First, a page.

If you don’t want to fork out 300 bucks for Adobe Illustrator Inkscape is definitely an alternative. Inkscape is an open-source alternative to software like Illustrator, Xara and Freehand. It has most of the stuff commercial software has, but with a slightly different interface. The developers used the GNOME Human Interface guidelines when designing the program. It is pretty clear that Inkscape has a legacy from another open source illustration program, Xara Xtreme. As a matter of fact the two open-source projects are sharing some features and experiences.
If you come from an Adobe-world like me you will probably be annoyed of the different interface, but after a while one discovers that it’s pretty nice and even uses logic. Of course there is also the process of re-learning all the shortcut keys (why can’t someone standardize them).
A drawback with Inkscape is that it doesn’t handle file-formats from Adobe Illustrator and Freehand. So if you are going over to Inkscape, don’t forget to save your Adobe-files as SVG or EPS. Inkscape can save to some interesting formats, most noteworthy PDF. The PDF saving feature is fast and does the job without any problems at all.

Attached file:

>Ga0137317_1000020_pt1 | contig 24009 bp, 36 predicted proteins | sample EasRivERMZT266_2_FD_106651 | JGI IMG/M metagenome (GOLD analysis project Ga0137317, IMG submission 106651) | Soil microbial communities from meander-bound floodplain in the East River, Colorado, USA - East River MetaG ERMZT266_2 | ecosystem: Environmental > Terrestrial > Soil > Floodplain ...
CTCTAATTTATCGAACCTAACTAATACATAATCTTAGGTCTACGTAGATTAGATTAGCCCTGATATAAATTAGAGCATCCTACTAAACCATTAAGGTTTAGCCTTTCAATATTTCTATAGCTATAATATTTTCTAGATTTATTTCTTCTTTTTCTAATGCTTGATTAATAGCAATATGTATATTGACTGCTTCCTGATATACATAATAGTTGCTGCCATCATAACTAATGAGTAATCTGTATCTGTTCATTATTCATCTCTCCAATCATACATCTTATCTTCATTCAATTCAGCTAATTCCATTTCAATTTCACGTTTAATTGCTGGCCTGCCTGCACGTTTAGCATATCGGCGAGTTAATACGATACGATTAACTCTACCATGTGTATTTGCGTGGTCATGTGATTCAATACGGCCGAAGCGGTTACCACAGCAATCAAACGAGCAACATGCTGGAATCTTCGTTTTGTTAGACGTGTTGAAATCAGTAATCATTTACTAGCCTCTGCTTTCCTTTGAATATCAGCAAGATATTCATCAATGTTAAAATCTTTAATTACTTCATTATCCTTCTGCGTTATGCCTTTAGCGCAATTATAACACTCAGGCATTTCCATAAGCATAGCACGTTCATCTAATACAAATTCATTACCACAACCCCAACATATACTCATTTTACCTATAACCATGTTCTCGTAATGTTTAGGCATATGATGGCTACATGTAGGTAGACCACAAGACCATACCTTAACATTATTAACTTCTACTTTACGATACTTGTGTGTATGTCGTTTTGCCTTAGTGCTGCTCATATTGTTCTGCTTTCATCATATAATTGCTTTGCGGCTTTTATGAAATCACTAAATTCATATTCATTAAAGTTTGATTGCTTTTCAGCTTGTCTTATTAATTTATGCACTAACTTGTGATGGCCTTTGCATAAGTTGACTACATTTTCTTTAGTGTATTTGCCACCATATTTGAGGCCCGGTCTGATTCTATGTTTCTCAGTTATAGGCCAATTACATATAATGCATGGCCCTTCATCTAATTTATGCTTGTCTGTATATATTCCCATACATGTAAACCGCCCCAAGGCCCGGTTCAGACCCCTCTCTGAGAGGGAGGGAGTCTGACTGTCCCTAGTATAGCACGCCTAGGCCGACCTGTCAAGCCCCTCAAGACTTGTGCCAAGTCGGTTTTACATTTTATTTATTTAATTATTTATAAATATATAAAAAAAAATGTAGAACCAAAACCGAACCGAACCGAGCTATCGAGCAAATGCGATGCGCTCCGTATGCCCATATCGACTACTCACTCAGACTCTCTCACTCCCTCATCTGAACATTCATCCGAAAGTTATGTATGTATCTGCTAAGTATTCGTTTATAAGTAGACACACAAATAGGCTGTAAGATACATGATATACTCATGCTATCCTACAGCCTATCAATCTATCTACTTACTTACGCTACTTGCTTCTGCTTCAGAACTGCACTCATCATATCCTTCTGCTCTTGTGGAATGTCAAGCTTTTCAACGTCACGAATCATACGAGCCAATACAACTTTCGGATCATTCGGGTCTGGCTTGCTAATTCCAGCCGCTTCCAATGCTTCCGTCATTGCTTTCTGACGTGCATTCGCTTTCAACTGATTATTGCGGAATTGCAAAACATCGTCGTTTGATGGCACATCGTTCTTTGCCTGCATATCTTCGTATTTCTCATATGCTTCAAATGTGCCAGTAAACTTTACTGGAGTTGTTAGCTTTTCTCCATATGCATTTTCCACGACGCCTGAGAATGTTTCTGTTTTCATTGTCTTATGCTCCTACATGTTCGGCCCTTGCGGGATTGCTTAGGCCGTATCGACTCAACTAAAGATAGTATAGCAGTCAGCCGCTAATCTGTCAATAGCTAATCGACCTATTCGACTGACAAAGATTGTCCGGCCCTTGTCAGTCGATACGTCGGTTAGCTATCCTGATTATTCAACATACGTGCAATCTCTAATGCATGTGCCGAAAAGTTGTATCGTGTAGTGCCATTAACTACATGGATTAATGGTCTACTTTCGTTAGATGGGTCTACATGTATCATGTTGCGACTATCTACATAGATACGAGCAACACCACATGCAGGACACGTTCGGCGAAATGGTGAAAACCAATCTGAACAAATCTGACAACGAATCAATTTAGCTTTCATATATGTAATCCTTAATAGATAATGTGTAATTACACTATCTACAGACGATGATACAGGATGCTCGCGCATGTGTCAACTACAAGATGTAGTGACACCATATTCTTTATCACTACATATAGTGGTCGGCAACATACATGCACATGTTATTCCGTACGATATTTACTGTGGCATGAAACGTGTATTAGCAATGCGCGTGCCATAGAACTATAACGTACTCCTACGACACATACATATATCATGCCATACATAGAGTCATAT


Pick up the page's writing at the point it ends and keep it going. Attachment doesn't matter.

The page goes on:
I tested Inkscape with Windows Vista and had no stability problems whatsoever. It runs smooth, and feels a lot faster than similar Adobe products. It also takes considerably less time to load. There are also versions of Inkscape for MAC OS X and Linux. The program is considerably small; the installer is just 21 MB. It’s even possible to carry Inkscape around on a USB-stick.
There is one down-side with Inkscape, the program can’t export to Flash and it has no built in animation capability. But for pure illustration purposes Inkscape is quite competitive and is a great product for amateurs as well as pros.